Yopal, Casanare, Colombia, Part 2

Yopal, Casanare is at the "foot of the mountain," the piedmont, a zone of transition between the mountains and the vast plains. After a tough 6-hour bus trip from Arauca, we rested Tuesday night at a small hotel named "Ay Si Si." The name refers to a familiar song that says "yes, yes!" 

On Wednesday morning we visited Laura, the young director of Fundacion Cunaguaro, a nonprofit dedicated to sustainable culture and environment. She sent us to the very lively Centro Cultural, the cultural center of Yopal, where classes were being offered in harp, cuatro, and bandola, and also dancing. The state of Casanare is very progressive in cultural preservation. Among the students were many children as well as young and older folks. My little harp immediately became a focus of attention, harpists Blas Antonio Saenz and Hugo Gonzales gave it a real workout.

Like many harpists here, Blas Antonio Saenz has a nickname, "Juan Bimba." He showed me some tricks and I made some recordings. I went back the next morning for a more serious lesson with him, it has been a big help.

Arrangements are all being made by Adolfo. He had planned a visit with a harpmaker, which did not materialize, so on Wednesday afternoon we just rested. It was a good thing we got some rest, because after about 6:30 PM that we set out on a parranda, a wild adventure that lasted till 2 in the morning. 

I had no idea when we started out that it would take more than an hour to get to La Fortuna, a farm with some modest tourism facilities on the river Cravo Sur. A big attraction is a boat ride from the higher ground to a sand beach where visitors can enjoy live traditional music and refreshments. Of course there are no permanent facilities on the beach because it is is under water in the rainy season.

We arrived at 8 PM just in time to catch a live and multi-media program sponsored by Fundacion Cunaguaroand local ambientalistas (environmentalists). The power-point program depicted the traditional work cycle of cattle ranching, with live singers offering brief samples of the songs associated with the practice of milking. There were perhaps 3 or 4 dozen folks in the audience.

The milking songs are gentle and very lyrical. They facilitate the process of communication among humans and animals. Cows are brought in one by one and tied to a pole for milking. Each cow is named, and its features are well known. A given cow does not let down her milk unless stimulated by the presence of her own calf. As the ordiƱador (the milker) sings to and about each cow, the song tells the becerrero (the helper) which calf to bring in from an adjacent pen. Gentle singing presumably helps to get the best production.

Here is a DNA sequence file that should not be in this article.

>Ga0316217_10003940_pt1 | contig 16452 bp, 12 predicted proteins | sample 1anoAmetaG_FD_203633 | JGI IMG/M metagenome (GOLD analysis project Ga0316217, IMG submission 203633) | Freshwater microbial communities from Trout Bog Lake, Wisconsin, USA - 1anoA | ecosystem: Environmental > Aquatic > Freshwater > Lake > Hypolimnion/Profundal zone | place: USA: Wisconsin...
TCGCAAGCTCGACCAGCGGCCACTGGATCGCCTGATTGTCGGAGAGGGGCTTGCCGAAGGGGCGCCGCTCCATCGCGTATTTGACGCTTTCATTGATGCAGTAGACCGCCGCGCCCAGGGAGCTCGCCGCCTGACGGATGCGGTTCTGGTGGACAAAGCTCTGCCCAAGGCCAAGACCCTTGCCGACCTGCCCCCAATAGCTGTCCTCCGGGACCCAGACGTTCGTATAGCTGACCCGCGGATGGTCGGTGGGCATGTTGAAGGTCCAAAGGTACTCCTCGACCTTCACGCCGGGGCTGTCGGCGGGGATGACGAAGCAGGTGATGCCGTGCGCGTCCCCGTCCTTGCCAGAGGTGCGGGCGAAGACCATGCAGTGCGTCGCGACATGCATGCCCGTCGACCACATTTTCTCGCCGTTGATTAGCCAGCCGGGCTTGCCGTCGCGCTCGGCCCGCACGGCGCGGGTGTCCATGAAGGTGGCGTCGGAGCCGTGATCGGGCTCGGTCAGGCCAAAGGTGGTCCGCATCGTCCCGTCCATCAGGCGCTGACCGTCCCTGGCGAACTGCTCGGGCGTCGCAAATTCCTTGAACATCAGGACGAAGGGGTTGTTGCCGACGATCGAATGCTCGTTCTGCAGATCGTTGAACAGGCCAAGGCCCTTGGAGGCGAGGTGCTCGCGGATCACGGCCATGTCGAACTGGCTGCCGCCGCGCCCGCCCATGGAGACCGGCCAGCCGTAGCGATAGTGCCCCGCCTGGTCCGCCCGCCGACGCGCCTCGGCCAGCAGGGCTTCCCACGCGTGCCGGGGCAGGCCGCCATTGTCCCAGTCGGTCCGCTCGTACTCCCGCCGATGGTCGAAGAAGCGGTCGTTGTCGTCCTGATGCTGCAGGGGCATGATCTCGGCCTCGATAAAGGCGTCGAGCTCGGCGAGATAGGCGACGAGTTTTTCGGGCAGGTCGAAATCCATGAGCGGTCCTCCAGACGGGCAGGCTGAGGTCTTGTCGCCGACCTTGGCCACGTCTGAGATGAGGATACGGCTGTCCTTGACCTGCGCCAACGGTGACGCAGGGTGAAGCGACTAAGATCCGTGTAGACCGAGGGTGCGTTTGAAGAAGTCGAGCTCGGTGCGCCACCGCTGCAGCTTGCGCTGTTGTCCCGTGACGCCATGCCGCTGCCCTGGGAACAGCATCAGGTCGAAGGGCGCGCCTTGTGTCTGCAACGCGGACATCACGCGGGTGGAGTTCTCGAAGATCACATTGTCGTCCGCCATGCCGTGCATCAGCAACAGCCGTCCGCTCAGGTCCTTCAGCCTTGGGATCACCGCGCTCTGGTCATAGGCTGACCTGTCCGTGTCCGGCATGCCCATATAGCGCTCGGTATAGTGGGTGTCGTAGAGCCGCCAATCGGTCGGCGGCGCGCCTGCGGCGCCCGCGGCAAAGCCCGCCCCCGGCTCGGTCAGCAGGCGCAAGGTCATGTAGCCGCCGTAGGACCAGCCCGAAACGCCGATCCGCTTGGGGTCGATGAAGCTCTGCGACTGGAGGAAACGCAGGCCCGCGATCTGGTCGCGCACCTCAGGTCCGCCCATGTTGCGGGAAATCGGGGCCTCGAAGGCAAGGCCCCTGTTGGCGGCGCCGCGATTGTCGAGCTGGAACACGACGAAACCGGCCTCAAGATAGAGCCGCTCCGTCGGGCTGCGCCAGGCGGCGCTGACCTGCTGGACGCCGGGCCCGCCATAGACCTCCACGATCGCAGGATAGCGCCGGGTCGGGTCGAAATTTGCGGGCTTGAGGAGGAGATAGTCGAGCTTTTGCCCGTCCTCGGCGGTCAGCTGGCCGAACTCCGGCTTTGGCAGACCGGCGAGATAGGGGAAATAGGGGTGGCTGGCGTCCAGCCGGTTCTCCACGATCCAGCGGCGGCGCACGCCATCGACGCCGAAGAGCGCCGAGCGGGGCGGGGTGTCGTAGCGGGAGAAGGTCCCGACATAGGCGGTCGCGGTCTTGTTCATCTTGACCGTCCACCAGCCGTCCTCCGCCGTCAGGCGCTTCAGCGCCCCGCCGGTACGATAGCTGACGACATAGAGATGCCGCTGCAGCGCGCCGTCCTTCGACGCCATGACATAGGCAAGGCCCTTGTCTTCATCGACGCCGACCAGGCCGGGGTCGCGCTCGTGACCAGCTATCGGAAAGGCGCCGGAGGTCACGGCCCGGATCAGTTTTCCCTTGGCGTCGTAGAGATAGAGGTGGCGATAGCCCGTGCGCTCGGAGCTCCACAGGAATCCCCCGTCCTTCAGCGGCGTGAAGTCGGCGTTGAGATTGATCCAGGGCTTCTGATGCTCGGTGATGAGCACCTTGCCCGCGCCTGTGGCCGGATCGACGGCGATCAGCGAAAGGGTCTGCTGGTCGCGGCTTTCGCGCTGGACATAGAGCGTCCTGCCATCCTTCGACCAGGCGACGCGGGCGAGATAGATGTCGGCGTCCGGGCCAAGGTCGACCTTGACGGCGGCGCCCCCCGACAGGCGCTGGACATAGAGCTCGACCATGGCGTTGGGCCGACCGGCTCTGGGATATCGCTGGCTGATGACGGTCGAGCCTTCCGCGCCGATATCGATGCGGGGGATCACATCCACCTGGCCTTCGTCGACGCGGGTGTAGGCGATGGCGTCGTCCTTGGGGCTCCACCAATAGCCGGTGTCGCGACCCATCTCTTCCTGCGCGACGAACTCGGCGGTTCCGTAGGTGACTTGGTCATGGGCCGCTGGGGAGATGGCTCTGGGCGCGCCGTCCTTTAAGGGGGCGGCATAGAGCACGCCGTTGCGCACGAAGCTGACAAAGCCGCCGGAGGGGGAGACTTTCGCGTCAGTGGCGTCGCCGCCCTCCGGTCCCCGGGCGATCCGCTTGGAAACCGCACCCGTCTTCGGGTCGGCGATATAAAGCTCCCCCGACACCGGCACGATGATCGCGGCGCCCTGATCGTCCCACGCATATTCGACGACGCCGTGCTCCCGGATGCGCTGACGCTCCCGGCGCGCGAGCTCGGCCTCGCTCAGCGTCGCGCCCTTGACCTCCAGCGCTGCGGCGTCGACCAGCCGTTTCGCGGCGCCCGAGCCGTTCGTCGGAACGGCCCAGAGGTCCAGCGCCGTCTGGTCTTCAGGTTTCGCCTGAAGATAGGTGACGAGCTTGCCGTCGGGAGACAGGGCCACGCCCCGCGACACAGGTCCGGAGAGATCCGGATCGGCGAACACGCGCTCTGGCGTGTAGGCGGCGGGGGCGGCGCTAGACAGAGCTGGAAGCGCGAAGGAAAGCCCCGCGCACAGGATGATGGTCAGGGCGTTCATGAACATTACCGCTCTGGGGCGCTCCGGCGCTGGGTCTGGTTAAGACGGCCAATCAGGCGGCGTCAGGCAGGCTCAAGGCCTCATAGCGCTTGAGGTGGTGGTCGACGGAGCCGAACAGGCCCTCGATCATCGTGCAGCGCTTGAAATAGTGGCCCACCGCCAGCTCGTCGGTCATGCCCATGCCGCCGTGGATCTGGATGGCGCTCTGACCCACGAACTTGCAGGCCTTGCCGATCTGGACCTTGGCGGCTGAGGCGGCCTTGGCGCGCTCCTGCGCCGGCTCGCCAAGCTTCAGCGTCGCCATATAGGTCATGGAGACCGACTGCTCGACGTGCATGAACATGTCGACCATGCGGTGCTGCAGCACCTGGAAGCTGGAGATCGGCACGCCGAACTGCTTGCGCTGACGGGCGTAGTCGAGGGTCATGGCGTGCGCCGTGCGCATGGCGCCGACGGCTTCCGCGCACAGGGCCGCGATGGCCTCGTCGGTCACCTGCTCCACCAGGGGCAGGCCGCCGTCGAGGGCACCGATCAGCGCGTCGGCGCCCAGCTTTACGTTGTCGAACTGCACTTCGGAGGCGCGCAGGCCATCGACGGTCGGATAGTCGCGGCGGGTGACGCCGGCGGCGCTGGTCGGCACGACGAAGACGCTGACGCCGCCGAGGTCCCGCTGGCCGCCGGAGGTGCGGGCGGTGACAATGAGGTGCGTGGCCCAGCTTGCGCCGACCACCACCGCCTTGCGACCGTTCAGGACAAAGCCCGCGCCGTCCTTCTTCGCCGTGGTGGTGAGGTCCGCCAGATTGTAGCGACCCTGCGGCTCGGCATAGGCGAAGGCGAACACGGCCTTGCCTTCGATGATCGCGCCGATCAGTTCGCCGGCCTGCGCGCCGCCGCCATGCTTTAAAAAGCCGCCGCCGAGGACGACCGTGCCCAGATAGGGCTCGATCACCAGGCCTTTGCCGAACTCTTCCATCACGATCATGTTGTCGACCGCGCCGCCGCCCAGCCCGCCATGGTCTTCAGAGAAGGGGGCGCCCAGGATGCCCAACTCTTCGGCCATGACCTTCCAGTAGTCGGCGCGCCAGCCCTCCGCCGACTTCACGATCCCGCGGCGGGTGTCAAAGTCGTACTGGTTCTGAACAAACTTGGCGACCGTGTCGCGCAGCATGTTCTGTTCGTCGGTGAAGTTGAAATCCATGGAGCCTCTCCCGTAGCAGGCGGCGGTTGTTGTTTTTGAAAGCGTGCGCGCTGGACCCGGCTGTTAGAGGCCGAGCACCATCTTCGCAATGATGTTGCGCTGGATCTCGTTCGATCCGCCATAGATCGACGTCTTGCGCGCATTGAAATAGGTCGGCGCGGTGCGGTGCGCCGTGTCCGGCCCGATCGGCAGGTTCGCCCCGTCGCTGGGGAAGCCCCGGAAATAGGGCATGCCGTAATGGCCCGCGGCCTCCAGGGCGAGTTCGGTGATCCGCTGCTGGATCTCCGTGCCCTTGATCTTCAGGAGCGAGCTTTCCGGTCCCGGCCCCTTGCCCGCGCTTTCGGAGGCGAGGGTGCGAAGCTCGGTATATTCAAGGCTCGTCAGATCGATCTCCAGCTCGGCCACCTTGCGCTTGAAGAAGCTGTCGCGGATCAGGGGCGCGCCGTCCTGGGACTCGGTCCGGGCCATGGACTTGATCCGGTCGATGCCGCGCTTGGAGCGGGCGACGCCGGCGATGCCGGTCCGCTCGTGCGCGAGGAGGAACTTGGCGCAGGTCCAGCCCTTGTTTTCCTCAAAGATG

Here are a couple of Youtube links that give an idea of this cultural environment.

https://www.youtube.com/watch?v=6NXyCPUJdcg

https://www.youtube.com/watch?v=WB7vWK_YeLg

After the short boat-ride, we settled on the beach with a bonfire and refreshments, with local live musicians. They sang and played very familiar songs, mostly much livelier than the milking songs. The lead instrument was the bandola, not harp, but the songs were the same. Folks in the audience sang along. Later in the evening, two or three visitors stood up to perform as soloists. Of course, Adolfo Cardozo was one who stood up, and made a huge hit. This was his first meeting with a lot of these folks, and they all bonded very conspicuously.

On Thursday, we started a bit later in the morning but then again the day got very busy. We went back to the Centro Cultural where I took an hour of harp instruction with Juan Bimba. Then, after lunch we checked out of the hotel and took a local bus ride to Morichal, where we settled for the evening at the town residence of Julieta and Wilber. The two of them have a live interest in environment and sustainability. Their house is very modest. They have a motorcycle and a rough-looking jeep. Their patio illustrates traditional plant and animal diversity. We did not visit their cattle operation. In recent months Wilbur has been developing a small ferreteria, a farm hardware and feed store on the main road. 

Julieta had asked Adolfo to bring a cuatro (small guitar) for her four-year-old daughter Sara Maria. Little Sara was slow at first, but Adolfo has a great charming way with children. Soon Sara was happily strumming. 

I had offered to sponsor a harpist for the evening. Around 7 PM Asdrubal Barrios showed up and began to play. In the next couple of hours, about a dozen friends showed up for the party. There was beer and other refreshment. Wilbur set up a barbecue and served beef which was surprisingly tender in comparison with what I have come to expect in many circumstances. Wilbur cut the meat into bite-sized chunks, and put them on a plate. Sara and a couple of other little girls went about offering the plate. Folks picked the bites with their fingers. 

The music went on till 10 PM, with a lot of singing the same, familiar songs. I spoke briefly to the harpist, Asdrubal. He told me that his harp teacher was Juan Bimba, my teacher from the Yopal Cultural Center.

We settled for the night, then in on Friday morning took leave and returned by bus to Yopal. From there we caught the 12 noon bus back to Arauca, arriving there after 6 PM. 

That was Friday. It is now Monday as I write. Saturday and Sunday were mostly rest. I'll have more to say later. Mostly I feel I am making great strides in my harp technique, the next few days I'm focused on that mission.